Will Housing Prices Move Higher in 2013?

Fannie Mae’s December National Housing Survey showed that consumer confidence in the housing sector increased last month as Americans continued to expect home prices to grow. The survey’s results were marked by positive attitudes toward home price, rental price, and mortgage rate expectations, and participants’ belief that housing indicators will improve this year could contribute to a boost in home purchase activity in the coming months, according to the mortgage association

Of the survey’s respondents, 43 percent believed that home prices will increase in the next 12 months by an average of 2.6 percent, the highest level since the survey’s inception in 2010. In regards to mortgages, 43 percent believe rates will continue to rise. Only 21 percent of respondents indicated that December was a good time to sell, a 2 percentage point decrease from November’s record high, but a 10 percent increase year over year.

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“The highest share of consumers in the survey’s two-and-a-half-year history expect home prices to increase in the next 12 months,” wrote Doug Duncan, senior vice president and chief economist, in a press release issued on Monday. “This view is consistent with Fannie Mae’s expectation that home prices will rise going forward on a national basis.” The positive home price outlook could push prospective buyers to purchase a “home sooner rather than later,” he added.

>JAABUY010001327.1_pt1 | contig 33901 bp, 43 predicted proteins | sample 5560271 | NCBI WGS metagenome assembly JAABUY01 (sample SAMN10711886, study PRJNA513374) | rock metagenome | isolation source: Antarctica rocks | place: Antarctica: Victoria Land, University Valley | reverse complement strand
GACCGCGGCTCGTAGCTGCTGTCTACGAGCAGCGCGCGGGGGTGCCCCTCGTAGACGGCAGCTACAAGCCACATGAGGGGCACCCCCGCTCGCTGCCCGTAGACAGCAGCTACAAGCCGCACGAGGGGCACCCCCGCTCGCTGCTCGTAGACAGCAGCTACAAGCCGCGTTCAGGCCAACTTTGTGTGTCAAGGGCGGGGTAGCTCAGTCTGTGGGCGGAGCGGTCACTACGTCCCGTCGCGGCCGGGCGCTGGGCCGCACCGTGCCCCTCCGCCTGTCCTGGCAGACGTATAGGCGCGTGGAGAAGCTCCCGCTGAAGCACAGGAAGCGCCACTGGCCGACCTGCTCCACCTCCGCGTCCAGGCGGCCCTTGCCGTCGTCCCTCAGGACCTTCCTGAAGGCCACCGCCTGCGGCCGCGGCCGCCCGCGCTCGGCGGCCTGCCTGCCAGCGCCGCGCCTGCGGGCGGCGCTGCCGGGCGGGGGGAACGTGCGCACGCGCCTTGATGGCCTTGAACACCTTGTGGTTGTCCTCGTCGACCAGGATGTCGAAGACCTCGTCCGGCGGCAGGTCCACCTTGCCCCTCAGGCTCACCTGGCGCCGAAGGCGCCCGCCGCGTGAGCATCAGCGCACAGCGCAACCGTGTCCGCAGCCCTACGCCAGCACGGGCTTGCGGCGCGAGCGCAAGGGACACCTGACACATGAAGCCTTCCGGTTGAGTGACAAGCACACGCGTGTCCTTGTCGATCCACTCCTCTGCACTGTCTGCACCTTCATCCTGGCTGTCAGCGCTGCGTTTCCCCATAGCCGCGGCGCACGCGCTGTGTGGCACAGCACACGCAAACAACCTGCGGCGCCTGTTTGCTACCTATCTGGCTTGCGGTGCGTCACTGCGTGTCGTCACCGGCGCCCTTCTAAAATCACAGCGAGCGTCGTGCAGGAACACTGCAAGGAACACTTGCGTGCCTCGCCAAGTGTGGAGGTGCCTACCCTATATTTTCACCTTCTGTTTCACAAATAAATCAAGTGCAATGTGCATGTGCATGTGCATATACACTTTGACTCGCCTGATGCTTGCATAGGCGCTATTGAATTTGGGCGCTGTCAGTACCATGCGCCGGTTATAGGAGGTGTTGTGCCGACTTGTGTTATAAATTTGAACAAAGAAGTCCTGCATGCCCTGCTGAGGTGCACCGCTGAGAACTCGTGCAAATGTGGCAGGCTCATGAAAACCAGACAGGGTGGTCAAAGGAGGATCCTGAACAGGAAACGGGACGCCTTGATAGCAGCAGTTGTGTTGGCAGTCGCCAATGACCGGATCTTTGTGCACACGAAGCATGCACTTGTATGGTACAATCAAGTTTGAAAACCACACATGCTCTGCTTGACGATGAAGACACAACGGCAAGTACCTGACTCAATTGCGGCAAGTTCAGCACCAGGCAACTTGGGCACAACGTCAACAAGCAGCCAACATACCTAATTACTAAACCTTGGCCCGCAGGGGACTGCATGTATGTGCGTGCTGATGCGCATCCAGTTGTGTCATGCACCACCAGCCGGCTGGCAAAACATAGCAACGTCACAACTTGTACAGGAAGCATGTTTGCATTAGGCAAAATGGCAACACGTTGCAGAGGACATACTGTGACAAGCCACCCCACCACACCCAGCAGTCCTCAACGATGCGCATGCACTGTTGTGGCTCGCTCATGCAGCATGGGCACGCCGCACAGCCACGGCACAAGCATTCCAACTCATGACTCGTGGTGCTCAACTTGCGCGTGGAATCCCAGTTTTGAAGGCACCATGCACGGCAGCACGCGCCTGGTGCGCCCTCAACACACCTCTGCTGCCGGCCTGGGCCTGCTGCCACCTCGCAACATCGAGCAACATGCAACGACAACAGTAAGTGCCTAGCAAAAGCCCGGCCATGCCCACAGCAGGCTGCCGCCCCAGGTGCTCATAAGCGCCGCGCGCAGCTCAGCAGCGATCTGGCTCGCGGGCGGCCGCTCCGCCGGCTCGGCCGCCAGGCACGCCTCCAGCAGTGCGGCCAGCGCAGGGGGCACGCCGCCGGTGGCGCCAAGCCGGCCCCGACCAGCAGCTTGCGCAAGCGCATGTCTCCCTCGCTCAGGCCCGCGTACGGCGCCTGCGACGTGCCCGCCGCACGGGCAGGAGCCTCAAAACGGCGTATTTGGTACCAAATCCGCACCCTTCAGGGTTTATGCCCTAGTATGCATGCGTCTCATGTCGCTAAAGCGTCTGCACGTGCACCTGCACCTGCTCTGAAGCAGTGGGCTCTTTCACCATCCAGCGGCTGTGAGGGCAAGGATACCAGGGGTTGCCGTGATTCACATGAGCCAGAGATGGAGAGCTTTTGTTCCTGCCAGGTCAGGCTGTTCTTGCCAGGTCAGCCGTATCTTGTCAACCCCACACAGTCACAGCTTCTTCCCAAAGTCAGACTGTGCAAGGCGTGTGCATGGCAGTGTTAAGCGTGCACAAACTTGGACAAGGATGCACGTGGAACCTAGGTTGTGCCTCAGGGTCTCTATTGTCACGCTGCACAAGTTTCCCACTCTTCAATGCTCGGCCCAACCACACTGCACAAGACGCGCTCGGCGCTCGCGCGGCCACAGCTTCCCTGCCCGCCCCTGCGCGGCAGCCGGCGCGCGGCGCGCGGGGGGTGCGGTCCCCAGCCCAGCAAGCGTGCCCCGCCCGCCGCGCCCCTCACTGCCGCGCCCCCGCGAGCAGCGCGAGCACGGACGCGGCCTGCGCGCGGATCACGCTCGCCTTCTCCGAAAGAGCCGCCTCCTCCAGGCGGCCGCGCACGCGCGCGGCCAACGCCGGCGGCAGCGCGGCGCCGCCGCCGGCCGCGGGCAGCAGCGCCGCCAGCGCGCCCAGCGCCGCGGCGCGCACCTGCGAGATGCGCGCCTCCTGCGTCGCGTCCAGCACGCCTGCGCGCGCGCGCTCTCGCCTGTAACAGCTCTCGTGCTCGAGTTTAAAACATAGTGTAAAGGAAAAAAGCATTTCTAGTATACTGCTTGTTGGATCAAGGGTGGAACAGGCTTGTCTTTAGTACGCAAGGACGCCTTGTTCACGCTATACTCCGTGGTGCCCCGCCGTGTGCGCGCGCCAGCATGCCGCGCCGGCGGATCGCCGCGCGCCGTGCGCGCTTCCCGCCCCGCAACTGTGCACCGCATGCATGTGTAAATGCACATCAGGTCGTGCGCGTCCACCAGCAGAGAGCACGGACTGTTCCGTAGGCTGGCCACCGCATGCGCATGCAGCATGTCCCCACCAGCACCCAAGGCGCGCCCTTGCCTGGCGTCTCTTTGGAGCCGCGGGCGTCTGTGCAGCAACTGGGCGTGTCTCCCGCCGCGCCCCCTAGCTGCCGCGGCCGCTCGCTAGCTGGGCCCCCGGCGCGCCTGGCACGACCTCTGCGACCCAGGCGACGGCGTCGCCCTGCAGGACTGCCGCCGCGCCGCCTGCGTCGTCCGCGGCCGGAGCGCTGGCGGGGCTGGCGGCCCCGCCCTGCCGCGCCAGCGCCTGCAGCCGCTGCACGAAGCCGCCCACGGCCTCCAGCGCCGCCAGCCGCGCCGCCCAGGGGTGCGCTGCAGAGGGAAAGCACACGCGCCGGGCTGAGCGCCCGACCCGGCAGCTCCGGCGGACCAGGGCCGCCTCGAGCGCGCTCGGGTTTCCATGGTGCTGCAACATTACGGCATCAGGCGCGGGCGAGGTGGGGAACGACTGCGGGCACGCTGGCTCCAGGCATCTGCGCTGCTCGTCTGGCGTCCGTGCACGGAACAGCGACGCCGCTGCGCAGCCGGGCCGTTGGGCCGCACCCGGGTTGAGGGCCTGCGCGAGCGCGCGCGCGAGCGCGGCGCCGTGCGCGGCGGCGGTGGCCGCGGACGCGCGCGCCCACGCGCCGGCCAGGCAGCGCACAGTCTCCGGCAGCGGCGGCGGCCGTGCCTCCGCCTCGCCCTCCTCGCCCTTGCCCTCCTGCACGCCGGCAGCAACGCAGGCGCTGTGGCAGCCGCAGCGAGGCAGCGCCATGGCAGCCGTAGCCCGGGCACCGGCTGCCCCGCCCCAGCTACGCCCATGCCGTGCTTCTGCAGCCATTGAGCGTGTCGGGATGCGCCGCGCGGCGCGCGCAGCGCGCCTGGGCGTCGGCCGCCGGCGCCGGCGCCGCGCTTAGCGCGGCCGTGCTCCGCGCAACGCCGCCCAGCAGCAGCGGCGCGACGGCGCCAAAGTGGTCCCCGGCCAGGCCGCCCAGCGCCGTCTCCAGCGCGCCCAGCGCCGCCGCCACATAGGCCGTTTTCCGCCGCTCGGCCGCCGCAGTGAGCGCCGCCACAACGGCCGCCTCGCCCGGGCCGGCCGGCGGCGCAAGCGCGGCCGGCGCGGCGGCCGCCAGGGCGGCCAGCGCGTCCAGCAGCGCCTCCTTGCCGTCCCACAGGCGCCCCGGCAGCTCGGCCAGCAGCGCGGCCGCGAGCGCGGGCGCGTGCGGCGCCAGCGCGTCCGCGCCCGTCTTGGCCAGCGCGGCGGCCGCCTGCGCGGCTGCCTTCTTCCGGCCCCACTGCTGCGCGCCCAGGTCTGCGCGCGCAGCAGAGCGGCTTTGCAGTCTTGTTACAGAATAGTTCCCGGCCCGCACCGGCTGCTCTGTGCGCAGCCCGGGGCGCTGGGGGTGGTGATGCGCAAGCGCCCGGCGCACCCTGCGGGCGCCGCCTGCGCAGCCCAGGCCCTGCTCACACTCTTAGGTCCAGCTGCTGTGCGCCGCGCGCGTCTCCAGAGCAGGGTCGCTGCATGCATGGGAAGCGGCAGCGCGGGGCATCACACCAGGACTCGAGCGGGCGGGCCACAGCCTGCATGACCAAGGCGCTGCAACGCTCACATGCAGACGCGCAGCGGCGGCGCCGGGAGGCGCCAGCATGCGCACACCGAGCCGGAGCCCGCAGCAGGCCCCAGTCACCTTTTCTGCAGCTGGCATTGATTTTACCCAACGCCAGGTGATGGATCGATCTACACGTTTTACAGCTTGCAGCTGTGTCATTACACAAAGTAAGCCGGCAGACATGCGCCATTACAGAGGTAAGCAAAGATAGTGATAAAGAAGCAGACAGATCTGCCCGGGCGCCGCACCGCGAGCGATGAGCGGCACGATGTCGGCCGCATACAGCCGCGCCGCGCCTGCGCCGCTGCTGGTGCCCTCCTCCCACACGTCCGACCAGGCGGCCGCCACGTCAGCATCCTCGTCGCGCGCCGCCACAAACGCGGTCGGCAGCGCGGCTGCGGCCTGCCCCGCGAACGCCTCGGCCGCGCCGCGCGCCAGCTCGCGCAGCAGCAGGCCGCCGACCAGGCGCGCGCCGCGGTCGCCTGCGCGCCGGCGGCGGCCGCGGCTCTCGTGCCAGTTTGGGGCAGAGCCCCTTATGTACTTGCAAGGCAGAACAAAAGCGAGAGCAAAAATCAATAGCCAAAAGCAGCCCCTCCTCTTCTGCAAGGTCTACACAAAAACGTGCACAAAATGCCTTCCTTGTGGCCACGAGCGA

This is good news for home-builders like PulteGroup (NYSE:PHM) and Lennar (NYSE:LEN).

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However, even with the strengthening housing market, consumers’ fears regarding the fiscal cliff and the debt ceiling have caused volatility in their perceptions of economic conditions and lead to a growing number of consumers expecting their personal finances to worsen. The share of respondents who said that the economy was on the right track fell by 5 percentage points from last month’s high, to 39 percent.

The survey compiled the answers from 1,002 Americans who were polled to assess their attitudes toward owning or renting homes, mortgage rates, homeownership distress, the economy, household finances, and consumer confidence.

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